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Sunny, Sunny Mexico

Resourcefulness Defined 

Historically, it is long-believed that Mexican food originated as early as 7000 BCE, before the Spanish colonized the nation in 1521. Indigenous people survived as capable hunter-gatherers, and by creating corn tortillas and bean paste for protein, as meat was scarce in the area. Since the Spanish invasion, many cultures have influenced Mexico’s cuisine, including the French when they intervened with Spain in the 1900s.

Unique Flavors And Methods

As one of the most bio-diverse countries in the world, Mexico has benefitted from a strong history of agricultural production. Rice, beans, corn, tomatoes, cacao, avocado, and (most importantly) chili peppers have been staples in Mexican diets since the dawn of time. When the Spanish invaded, they introduced their own ingredients to the indigenous people, including meat from livestock, dairy, olive oil and herbs including coriander, cinnamon, and the beloved garlic. As Mexican’s began to adopt the use of meat and dairy in their everyday diets, most meals were served with meat and cheese. A good source of protein with a unique flavor, insects such as grasshoppers, crickets, larvae, and stink bug eggs have been enjoyed enthusiastically in this region since before the Spanish conquests. Even the fauna, like the cactus (nopales) is a delicacy in Mexico, popular for the tart, citrus-forward palate.

Before civilization invented ovens, people had to be crafty to cook their meals. Ceramic bowls or cast iron skillets were (and still are) used to heat food over an open fire, cooking the food quicker and more evenly than slow-roasting. Meat can also be steamed, wrapped in banana leaves or cactus wraps and placed over boiling water to make breads and other foods softer and moister. Frying is popular, as well, as evident in tortilla chips, churros, and taco shells.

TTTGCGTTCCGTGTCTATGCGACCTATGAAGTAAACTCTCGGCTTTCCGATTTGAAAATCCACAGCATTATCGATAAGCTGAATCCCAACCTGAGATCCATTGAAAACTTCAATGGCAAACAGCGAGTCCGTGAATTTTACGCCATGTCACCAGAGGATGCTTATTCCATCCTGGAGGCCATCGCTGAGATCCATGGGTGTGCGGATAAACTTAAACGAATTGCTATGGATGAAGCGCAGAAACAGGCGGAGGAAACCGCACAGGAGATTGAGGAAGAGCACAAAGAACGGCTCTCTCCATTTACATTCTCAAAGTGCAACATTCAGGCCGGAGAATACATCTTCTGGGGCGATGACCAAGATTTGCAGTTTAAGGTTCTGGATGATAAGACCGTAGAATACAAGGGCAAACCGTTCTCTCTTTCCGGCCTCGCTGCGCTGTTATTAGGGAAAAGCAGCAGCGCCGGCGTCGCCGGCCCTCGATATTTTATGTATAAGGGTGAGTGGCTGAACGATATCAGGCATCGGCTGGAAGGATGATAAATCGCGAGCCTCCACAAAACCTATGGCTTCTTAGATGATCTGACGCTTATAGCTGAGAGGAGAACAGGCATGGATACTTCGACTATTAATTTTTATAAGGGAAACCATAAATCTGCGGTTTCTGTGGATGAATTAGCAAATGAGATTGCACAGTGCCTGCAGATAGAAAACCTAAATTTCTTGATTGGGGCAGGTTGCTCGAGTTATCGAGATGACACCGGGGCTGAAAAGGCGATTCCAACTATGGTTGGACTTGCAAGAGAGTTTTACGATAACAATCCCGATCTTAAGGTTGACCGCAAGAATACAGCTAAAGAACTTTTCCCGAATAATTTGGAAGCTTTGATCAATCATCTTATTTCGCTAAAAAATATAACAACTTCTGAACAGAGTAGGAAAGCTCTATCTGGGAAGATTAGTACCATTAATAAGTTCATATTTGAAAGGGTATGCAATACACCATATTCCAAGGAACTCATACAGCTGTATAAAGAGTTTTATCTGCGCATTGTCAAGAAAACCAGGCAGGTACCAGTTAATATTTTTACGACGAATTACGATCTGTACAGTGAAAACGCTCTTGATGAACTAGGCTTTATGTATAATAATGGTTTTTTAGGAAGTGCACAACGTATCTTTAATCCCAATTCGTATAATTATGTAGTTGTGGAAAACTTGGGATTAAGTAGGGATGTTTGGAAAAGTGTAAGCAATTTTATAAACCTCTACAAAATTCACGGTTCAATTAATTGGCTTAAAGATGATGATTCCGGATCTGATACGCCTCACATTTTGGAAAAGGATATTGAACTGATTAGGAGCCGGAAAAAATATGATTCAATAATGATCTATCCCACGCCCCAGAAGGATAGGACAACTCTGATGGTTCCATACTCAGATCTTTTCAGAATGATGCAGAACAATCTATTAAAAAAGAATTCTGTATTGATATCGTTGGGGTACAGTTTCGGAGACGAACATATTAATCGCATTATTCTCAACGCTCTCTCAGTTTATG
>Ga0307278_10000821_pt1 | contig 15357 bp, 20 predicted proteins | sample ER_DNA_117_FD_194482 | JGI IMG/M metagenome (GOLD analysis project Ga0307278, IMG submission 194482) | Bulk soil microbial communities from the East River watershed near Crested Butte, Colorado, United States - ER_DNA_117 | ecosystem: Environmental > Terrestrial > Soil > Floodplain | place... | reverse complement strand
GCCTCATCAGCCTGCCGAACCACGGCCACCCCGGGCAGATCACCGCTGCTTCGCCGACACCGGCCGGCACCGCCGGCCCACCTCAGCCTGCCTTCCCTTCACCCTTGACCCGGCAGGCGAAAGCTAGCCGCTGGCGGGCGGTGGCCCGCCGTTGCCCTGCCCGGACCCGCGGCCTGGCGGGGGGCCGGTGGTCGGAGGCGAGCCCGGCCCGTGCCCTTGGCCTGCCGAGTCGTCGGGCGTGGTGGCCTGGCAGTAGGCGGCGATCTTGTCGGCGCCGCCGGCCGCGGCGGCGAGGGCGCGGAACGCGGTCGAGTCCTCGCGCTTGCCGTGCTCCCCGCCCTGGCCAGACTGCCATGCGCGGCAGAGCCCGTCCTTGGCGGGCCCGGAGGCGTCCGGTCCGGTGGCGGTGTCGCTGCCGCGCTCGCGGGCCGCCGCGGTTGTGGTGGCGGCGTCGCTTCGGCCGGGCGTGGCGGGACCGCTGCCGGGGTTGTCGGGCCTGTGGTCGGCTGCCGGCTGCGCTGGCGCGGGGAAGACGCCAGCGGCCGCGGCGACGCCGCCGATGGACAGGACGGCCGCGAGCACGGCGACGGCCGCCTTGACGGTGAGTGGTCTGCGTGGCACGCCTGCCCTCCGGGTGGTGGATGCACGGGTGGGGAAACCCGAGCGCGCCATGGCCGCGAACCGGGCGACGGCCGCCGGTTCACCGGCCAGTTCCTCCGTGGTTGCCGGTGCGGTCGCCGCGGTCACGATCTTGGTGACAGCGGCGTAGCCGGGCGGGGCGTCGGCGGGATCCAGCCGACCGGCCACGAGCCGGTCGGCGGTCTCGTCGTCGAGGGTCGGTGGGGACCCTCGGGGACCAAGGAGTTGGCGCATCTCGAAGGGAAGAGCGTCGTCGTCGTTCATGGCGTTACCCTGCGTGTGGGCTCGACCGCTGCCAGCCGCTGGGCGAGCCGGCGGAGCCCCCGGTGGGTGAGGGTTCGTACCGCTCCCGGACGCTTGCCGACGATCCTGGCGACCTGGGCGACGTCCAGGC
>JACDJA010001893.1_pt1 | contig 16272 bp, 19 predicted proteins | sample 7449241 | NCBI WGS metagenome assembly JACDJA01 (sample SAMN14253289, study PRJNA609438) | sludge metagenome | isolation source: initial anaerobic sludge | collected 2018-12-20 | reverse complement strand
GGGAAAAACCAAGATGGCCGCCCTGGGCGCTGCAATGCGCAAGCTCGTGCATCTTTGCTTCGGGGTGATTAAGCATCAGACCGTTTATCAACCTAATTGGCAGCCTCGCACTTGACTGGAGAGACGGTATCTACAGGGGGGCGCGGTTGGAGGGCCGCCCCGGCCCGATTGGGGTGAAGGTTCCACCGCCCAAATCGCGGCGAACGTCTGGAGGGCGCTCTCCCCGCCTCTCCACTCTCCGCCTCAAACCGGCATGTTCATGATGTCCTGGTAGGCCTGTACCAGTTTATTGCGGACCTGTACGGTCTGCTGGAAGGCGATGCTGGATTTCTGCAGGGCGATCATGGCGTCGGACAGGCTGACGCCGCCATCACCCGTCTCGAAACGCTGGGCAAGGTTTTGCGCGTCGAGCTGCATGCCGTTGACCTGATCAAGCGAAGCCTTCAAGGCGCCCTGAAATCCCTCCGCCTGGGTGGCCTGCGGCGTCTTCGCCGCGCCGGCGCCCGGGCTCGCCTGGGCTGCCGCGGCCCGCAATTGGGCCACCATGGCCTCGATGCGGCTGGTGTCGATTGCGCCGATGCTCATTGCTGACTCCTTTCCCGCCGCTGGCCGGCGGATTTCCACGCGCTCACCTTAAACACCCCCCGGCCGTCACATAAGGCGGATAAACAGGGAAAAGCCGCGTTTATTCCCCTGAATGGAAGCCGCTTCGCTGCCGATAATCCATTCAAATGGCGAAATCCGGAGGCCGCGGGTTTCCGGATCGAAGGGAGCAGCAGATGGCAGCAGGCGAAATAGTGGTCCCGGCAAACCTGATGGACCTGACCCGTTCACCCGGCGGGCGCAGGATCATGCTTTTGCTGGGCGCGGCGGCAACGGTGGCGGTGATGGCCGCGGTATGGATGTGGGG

Speaking of taco shells, it’s no secret that the taco is one of the most popular dishes in Mexico, and it’s popularity has spread even into other countries. But what would a taco be without the most iconic accompaniment– salsa? Created by the Mayan and Aztec people, this blend of diced tomatoes, chili peppers, and other vegetables and spices has surpassed even ketchup as the most popular condiment in America. Salsa acts as the perfect side to everyone’s favorite appetizer. Around the year 1950, a waiter named Ignacio Anaya (nicknamed “Nacho” by his friends) served adventurous guests a plate of tortilla chips, melted cheese, and jalapeños, thus creating the nachos. Mexican food has become so popular in the US, there is even a variation on Mexican cuisine known as “Tex Mex”. This fusion of two cultures has led to the invention of queso, fajita bowls, and more.

Countries in Region Baja California, Pacific Coastal Lowlands, Mexican Plateau, Sierra Madre Oriental, Sierra Madre Occidental, Cordillera Neo-Volcanica, Gulf Coastal Plain, Southern Highlands, Yucatan Peninsula
Population 128.9 million
Regional Flavor Profiles Spicy, Hearty, Citrus, Herbal
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